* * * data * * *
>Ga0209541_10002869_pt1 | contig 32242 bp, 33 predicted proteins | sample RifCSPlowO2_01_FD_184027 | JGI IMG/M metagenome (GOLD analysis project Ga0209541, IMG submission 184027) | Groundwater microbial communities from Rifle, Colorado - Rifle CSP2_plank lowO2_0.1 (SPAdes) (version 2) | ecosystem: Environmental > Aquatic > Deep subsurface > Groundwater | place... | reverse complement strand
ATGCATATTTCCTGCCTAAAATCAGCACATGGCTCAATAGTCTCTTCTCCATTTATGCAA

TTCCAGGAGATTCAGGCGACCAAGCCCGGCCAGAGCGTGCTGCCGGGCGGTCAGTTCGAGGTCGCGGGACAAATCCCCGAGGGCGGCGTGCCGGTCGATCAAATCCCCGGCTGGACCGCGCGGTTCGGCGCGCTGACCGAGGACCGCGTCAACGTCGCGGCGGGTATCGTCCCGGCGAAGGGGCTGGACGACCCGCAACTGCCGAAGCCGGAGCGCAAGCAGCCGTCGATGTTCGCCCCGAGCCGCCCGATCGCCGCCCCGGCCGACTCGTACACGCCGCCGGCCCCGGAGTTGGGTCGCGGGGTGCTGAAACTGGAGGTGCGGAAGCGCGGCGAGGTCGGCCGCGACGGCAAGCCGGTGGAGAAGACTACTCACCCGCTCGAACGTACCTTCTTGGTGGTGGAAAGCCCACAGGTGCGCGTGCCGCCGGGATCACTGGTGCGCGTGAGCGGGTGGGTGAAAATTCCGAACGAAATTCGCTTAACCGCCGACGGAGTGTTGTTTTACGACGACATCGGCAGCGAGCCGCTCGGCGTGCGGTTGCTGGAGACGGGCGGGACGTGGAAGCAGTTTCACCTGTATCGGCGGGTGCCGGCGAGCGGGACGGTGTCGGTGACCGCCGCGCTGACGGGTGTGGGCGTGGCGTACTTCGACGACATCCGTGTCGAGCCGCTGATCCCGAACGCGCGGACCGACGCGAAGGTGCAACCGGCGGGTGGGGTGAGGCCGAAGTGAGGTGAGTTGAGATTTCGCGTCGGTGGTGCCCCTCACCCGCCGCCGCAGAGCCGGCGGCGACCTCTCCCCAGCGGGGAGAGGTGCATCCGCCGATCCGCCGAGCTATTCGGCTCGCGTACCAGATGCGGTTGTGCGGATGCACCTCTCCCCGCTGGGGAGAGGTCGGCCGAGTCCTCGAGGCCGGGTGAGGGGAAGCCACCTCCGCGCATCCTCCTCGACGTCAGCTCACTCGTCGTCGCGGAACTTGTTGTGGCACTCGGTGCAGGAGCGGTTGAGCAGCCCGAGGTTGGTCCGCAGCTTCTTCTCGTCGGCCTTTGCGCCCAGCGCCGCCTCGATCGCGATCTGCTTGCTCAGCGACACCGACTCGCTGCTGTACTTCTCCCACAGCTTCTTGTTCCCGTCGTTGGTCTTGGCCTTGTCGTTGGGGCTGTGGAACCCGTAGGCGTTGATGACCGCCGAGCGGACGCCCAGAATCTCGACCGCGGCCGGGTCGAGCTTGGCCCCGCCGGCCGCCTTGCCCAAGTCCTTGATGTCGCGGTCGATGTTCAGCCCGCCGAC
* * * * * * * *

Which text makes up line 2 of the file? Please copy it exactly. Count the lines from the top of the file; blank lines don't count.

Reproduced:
ATGCATATTTCCTGCCTAAAATCAGCACATGGCTCAATAGTCTCTTCTCCATTTATGCAA